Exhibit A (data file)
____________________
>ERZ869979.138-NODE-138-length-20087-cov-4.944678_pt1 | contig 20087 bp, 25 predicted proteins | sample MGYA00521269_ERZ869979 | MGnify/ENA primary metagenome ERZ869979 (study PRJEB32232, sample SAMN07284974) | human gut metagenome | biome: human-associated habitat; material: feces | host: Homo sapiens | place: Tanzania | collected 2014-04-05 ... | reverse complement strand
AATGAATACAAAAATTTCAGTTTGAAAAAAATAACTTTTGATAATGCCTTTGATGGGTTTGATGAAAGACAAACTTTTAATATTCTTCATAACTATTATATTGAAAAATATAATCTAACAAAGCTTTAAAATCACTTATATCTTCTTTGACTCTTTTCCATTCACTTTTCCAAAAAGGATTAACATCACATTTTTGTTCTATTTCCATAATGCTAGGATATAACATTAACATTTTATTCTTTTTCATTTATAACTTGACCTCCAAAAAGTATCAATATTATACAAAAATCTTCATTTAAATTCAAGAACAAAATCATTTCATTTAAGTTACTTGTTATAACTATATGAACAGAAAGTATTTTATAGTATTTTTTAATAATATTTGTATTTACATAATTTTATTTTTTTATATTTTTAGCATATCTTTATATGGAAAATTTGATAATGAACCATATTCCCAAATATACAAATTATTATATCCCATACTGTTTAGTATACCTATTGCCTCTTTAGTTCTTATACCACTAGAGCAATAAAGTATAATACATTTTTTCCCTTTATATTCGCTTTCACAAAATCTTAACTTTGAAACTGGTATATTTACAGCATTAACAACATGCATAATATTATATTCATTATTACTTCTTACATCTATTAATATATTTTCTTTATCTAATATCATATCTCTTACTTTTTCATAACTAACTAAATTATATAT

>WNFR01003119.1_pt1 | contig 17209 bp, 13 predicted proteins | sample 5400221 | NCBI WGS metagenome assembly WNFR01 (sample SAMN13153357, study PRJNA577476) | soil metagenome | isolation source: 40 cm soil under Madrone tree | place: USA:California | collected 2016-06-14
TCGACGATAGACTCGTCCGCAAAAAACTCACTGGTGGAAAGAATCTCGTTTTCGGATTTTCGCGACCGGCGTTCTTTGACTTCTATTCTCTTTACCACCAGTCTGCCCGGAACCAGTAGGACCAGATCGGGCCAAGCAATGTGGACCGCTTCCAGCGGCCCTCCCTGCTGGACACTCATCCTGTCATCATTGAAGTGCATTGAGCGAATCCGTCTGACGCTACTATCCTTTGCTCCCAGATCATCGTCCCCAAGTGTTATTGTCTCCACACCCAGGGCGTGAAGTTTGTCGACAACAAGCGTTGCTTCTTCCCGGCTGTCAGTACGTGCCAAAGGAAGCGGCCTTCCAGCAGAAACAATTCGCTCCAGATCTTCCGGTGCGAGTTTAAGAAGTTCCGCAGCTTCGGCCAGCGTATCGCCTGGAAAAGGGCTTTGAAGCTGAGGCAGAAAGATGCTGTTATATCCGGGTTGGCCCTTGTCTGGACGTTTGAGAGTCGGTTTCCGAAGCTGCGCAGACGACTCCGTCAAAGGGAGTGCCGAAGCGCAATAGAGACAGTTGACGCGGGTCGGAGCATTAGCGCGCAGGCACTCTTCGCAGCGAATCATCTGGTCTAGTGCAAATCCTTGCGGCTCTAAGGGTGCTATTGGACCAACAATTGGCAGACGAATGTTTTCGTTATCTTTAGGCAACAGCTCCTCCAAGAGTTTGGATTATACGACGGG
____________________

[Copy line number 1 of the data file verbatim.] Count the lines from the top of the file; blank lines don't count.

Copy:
>ERZ869979.138-NODE-138-length-20087-cov-4.944678_pt1 | contig 20087 bp, 25 predicted proteins | sample MGYA00521269_ERZ869979 | MGnify/ENA primary metagenome ERZ869979 (study PRJEB32232, sample SAMN07284974) | human gut metagenome | biome: human-associated habitat; material: feces | host: Homo sapiens | place: Tanzania | collected 2014-04-05 ... | reverse complement strand